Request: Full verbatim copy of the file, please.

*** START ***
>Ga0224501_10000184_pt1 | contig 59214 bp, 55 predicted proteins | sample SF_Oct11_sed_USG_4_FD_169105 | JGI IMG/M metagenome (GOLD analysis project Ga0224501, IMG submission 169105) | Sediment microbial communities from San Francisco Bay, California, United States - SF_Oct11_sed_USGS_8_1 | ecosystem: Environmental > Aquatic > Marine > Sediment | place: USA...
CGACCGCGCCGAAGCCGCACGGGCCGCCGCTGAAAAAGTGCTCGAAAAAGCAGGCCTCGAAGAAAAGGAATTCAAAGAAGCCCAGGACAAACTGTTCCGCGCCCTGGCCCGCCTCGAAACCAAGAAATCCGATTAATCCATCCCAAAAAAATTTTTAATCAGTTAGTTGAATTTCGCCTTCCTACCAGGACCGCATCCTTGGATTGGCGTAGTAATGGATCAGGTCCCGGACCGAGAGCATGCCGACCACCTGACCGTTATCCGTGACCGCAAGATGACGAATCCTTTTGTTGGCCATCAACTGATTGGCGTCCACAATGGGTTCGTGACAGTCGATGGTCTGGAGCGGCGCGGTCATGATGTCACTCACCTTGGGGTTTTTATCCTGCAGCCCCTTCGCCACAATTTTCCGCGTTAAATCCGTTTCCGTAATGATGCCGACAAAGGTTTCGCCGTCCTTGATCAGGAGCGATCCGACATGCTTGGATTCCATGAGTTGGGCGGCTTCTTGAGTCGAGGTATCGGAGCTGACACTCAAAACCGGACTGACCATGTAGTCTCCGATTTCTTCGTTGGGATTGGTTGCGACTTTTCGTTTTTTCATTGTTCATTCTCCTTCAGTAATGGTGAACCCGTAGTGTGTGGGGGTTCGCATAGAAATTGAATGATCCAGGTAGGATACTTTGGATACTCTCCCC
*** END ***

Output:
>Ga0224501_10000184_pt1 | contig 59214 bp, 55 predicted proteins | sample SF_Oct11_sed_USG_4_FD_169105 | JGI IMG/M metagenome (GOLD analysis project Ga0224501, IMG submission 169105) | Sediment microbial communities from San Francisco Bay, California, United States - SF_Oct11_sed_USGS_8_1 | ecosystem: Environmental > Aquatic > Marine > Sediment | place: USA...
CGACCGCGCCGAAGCCGCACGGGCCGCCGCTGAAAAAGTGCTCGAAAAAGCAGGCCTCGAAGAAAAGGAATTCAAAGAAGCCCAGGACAAACTGTTCCGCGCCCTGGCCCGCCTCGAAACCAAGAAATCCGATTAATCCATCCCAAAAAAATTTTTAATCAGTTAGTTGAATTTCGCCTTCCTACCAGGACCGCATCCTTGGATTGGCGTAGTAATGGATCAGGTCCCGGACCGAGAGCATGCCGACCACCTGACCGTTATCCGTGACCGCAAGATGACGAATCCTTTTGTTGGCCATCAACTGATTGGCGTCCACAATGGGTTCGTGACAGTCGATGGTCTGGAGCGGCGCGGTCATGATGTCACTCACCTTGGGGTTTTTATCCTGCAGCCCCTTCGCCACAATTTTCCGCGTTAAATCCGTTTCCGTAATGATGCCGACAAAGGTTTCGCCGTCCTTGATCAGGAGCGATCCGACATGCTTGGATTCCATGAGTTGGGCGGCTTCTTGAGTCGAGGTATCGGAGCTGACACTCAAAACCGGACTGACCATGTAGTCTCCGATTTCTTCGTTGGGATTGGTTGCGACTTTTCGTTTTTTCATTGTTCATTCTCCTTCAGTAATGGTGAACCCGTAGTGTGTGGGGGTTCGCATAGAAATTGAATGATCCAGGTAGGATACTTTGGATACTCTCCCC